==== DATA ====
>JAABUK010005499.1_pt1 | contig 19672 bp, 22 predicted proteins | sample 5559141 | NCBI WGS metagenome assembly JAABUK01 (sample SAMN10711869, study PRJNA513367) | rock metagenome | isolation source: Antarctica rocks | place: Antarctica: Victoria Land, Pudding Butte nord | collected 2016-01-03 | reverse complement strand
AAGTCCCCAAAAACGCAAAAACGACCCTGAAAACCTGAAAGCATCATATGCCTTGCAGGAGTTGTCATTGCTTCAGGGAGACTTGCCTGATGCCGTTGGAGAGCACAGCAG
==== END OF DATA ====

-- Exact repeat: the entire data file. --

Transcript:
>JAABUK010005499.1_pt1 | contig 19672 bp, 22 predicted proteins | sample 5559141 | NCBI WGS metagenome assembly JAABUK01 (sample SAMN10711869, study PRJNA513367) | rock metagenome | isolation source: Antarctica rocks | place: Antarctica: Victoria Land, Pudding Butte nord | collected 2016-01-03 | reverse complement strand
AAGTCCCCAAAAACGCAAAAACGACCCTGAAAACCTGAAAGCATCATATGCCTTGCAGGAGTTGTCATTGCTTCAGGGAGACTTGCCTGATGCCGTTGGAGAGCACAGCAG